The City of Des Moines is asking residents to rake leaves from around its 4,600 storm drains, to help keep our 110 lane miles of streets free of flooding:

How we’re helping
City of Des Moines has over 4,600 storm drains. During this time of year, our street sweeper runs 5 days a week to help remove leaves from 110 lane miles of streets. Their efforts make a major difference in the amount of leaves left in the streets, but they can’t be everywhere at once. We also need your help to keep the storm drains near your house clear before and during rainy weather.

How you can help
The storm drains in your street catch, move, and release rainwater into the nearest stream, keeping excess water away from your property. But fallen leaves and other debris can cause localized flooding if they cover those storm drains. Blowing or sweeping fallen leaves into the street makes them a safety and storm water hazard to your property and your neighborhood. You can help prevent this from happening by removing leaves from the street and storm drains near your property, usually with a rake. Here are some suggestions to follow:

    • Avoid raking leaves near the street where they can wash or get blown into nearby storm drains.
    • Watch for traffic when clearing leaves out of storm drains. Work from the curb, not in the street, and make sure an adult supervises any children who are helping.
    • Turn your leaves into beneficial compost. Autumn leaves are a great source of high-carbon material for your compost pile. Alternate layers of shredded leaves with the other materials you normally add to your compost pile and let it sit over the winter. Whenever you think about it, aerate or turn the pile. Your compost will be ready to use by spring.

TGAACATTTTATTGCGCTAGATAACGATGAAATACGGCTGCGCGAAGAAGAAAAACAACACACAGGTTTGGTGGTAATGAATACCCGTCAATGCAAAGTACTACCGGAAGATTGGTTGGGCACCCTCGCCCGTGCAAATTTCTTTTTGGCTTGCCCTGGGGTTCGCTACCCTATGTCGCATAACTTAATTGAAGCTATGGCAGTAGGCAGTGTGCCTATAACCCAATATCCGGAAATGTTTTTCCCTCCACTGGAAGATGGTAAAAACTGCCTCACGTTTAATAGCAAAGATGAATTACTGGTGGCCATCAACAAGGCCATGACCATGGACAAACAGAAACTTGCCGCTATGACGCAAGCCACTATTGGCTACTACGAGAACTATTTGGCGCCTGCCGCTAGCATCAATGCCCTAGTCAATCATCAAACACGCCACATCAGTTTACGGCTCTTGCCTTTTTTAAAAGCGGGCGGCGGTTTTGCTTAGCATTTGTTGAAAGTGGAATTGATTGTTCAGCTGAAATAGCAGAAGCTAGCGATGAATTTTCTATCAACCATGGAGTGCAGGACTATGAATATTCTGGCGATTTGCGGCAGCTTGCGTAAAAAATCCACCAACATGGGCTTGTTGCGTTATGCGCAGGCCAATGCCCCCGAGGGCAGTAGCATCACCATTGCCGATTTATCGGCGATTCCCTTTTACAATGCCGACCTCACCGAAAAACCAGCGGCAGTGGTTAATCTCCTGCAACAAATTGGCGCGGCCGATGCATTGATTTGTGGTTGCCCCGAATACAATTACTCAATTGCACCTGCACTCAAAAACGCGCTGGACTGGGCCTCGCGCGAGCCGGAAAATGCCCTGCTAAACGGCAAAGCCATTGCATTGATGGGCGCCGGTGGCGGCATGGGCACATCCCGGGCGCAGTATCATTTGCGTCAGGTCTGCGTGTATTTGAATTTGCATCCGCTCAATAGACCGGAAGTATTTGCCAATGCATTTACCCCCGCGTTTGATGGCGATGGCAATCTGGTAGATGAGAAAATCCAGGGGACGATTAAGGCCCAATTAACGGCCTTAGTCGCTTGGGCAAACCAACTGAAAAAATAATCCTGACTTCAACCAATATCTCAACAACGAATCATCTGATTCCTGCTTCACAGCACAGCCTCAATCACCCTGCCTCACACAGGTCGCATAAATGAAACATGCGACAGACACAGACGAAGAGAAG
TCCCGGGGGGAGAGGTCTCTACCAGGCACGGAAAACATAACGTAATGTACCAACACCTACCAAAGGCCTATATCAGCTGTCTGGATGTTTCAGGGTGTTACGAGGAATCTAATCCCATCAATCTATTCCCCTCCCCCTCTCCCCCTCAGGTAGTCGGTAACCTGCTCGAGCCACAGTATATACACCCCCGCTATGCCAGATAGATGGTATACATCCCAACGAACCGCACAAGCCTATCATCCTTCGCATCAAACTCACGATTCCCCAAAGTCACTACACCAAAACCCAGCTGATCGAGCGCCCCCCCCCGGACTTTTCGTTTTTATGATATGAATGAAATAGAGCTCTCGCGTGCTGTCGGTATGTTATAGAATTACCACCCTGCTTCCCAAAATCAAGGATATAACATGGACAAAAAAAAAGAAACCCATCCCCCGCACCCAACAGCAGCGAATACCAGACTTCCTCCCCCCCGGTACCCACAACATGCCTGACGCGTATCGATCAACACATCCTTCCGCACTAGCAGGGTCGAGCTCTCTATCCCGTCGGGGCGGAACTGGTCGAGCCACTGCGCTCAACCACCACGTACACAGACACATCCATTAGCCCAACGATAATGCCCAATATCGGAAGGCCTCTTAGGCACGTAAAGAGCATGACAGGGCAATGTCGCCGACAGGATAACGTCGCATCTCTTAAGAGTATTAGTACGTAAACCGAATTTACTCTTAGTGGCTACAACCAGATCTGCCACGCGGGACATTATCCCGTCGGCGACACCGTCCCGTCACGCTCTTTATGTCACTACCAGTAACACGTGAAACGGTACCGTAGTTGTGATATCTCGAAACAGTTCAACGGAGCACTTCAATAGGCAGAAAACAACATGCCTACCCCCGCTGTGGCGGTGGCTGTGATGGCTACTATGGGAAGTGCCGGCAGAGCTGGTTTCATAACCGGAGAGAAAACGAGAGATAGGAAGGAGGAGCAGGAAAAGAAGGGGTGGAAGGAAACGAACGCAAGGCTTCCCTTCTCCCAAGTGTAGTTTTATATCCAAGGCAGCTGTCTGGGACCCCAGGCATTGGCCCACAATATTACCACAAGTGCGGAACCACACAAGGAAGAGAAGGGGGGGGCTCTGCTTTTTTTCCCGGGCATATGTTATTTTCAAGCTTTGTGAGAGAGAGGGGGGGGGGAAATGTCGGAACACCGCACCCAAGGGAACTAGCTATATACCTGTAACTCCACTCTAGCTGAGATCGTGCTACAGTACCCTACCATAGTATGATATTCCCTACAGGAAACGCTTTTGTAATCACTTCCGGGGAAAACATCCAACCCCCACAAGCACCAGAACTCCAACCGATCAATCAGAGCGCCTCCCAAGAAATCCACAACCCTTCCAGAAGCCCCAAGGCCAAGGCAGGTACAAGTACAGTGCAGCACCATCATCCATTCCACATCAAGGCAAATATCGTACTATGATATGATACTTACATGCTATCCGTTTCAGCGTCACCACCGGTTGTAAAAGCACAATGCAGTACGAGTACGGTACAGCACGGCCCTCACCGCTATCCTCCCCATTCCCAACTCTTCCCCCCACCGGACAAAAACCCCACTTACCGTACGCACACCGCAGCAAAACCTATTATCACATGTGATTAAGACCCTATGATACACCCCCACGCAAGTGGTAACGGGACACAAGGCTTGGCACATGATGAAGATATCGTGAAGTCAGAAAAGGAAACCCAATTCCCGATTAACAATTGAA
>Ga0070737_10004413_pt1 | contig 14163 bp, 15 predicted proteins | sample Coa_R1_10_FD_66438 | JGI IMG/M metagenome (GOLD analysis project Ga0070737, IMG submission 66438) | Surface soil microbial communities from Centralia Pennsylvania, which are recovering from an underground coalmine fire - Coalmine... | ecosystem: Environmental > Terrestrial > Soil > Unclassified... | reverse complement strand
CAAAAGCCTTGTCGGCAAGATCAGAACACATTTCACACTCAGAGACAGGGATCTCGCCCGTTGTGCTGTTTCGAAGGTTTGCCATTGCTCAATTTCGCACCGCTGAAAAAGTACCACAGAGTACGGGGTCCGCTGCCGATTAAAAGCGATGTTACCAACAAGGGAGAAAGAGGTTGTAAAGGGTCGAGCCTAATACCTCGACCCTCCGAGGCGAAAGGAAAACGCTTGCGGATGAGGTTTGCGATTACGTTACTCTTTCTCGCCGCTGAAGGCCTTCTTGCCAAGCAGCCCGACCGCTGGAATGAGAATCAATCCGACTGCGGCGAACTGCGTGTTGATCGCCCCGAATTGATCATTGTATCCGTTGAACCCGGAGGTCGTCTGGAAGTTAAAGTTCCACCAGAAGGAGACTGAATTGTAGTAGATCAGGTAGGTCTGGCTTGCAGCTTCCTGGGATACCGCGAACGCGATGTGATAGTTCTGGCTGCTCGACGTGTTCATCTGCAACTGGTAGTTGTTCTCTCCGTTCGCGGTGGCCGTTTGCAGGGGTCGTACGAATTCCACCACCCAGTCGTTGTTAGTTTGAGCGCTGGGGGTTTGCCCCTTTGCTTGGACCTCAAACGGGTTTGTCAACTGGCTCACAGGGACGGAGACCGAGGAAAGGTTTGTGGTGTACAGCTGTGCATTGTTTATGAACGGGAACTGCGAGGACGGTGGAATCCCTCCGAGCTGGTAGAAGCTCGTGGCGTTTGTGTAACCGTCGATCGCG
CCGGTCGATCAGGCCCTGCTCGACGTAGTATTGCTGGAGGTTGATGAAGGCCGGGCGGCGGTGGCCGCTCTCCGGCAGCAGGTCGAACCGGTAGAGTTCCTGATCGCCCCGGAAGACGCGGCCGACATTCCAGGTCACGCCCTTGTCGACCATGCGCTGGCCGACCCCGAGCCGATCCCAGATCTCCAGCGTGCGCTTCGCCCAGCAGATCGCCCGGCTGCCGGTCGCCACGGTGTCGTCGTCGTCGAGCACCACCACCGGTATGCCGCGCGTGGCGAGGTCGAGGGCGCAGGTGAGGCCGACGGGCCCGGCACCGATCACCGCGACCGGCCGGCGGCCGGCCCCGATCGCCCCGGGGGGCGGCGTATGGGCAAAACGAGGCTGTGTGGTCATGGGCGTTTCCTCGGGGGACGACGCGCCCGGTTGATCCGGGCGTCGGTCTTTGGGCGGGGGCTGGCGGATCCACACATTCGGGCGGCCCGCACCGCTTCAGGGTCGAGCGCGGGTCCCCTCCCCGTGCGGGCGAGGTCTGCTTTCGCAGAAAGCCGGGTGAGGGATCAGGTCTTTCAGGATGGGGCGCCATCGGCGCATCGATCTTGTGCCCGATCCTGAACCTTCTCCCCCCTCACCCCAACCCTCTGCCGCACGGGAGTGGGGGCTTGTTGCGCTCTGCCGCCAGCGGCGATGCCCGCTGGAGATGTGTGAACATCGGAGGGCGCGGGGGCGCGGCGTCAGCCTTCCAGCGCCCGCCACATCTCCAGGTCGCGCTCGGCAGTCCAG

• Shred leaves and use them as mulch on vegetable gardens and flower beds, around trees, shrubs, and in containers. Just add 2″ to 3″ layers of shredded leaves to the beds, keeping the mulch from directly touching the stems and trunks of the plants. The mulch retains moisture in the soil, stays cool, and limits weed seed germination.
    • Use a mulching mower to shred your leaves once a week until they have all fallen, then “leave” them on your yard. While the leaves break down during winter, they’ll shade your soil and provide it with nutrients, which means fewer weeds to deal with in spring.
    • Hoard them! Save a bag or two of leaves in your garage over the winter. In spring, adding that brown material to your compost pile makes your compost just right for the season.
    • Make sure any landscaping companies hired by your Home Owners Association do not blow leaves into the street.
    • Is raking not doing the trick? During normal business hours, please report clogged storm drains and flooding to 206-870-6523 or e-mail [email protected].